Thats right, the famous not so private Kennedy clan is pushing for Caroline to succeed Hillary Clinton as the Jr Senator from New York.

Poor Chuck! It seems, he cant get a break. He's the Senior Senator who gets over shadowed time and again by “rock star” like celebrity representatives.

Robert F. Kennedy Jr. said he and the rest of the family are urging Caroline to seek the New York governor’s appointment. You are shocked aren't you?

Her kids are all grown up, theres nothing keeping her home and hey, if she wants to follow in here uncle's footsteps, well, maybe my leaning toward Kirsten Gillibrand was a little presumptuous.

Imagine what the election cycle would be like here in New York in two years with a Kennedy on the ballot. You would see just about the same turnout as we did this year. Their extended family would come out en masse for her if she does get the appointment and has to run for election in 2010.

Robert Kennedy said to the AP: “If she runs, you will see more Kennedys than you have ever seen in your life,”

So, are we prepared to offer Caroline the opportunity to keep the Camelot legacy alive for another generation? Are there any other Democrats who would sway Paterson's appointment if they even dared?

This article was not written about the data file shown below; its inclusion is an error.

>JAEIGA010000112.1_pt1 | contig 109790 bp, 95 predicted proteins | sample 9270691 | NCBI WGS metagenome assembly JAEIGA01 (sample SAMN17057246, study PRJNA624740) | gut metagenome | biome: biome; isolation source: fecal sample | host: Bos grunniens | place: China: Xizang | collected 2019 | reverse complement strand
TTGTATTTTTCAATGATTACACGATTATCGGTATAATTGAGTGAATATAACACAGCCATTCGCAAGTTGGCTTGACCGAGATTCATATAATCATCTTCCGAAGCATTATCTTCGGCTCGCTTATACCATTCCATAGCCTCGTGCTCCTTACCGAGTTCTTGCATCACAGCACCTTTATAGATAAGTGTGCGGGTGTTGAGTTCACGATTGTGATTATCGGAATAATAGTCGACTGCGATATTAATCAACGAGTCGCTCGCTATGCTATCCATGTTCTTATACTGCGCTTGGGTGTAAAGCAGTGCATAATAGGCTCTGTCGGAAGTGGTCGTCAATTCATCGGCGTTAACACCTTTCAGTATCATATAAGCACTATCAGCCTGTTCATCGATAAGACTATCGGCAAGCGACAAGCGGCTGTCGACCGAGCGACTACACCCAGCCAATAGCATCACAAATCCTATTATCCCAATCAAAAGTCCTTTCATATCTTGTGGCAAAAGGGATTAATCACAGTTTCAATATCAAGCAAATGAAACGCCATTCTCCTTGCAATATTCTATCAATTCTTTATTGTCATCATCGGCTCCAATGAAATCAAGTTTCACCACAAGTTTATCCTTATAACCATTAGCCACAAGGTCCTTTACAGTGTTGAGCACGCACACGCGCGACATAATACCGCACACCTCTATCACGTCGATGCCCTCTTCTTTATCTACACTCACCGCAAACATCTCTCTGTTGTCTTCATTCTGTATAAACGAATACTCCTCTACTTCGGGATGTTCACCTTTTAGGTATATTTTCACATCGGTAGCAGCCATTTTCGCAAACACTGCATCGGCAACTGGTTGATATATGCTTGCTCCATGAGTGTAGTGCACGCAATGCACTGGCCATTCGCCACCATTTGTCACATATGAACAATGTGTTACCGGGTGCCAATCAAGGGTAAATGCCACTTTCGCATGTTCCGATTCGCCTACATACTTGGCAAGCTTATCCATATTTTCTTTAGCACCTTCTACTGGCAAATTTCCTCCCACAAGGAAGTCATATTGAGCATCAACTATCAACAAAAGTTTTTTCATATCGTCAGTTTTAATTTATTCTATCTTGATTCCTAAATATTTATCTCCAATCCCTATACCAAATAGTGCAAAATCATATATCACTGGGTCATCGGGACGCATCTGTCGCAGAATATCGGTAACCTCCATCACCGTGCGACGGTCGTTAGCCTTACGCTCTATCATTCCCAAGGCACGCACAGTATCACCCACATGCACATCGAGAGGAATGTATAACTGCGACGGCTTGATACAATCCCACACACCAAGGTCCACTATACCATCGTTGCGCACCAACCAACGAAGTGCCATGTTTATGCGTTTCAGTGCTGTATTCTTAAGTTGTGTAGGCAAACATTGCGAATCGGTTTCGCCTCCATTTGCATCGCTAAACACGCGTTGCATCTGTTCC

Lets also remember, Caroline was one of the first to endorse Obama during the primaries which would enhance the already prominent economic and educational support from Hillary herself, now that she'll be Secretary of State.

What can any of us say about the other contenders? Suozzi, Nadler, Gillibrand and even Cuomo wouldn't have the same appeal. Any thoughts from the Hudson Valley? What are her odds?

Friday, December 05, 2008


OK, so the Mayor used his VETO stamp on the Council's budget.

That is an option he has. I'm OK with that.

There is alot more I could have said to the press on this issue, but I held my tongue.

We, the Common Council, will meet again and override the VETO. It's been done before and you'll find it happens across this country without the shock value that we see here in the hamlet of Kingston.

Not much more to say on this except, any reason to spend more time with my colleagues is fine with me.

(picture stolen from UCP blogger, thanks Clark!)

Thursday, December 04, 2008


With the budget process just about done in every municipality across the state, many of us focus on what we have to do with our families, homes, paying bills and holiday shopping.

Dont lose sight of whats really important, your health. Pay attention to what is in your path when driving around this season.

Like this driver, a young man in his 30's, he looked down on the floor of his Jeep for just a second and ended up another accident statistic for Washington Avenue.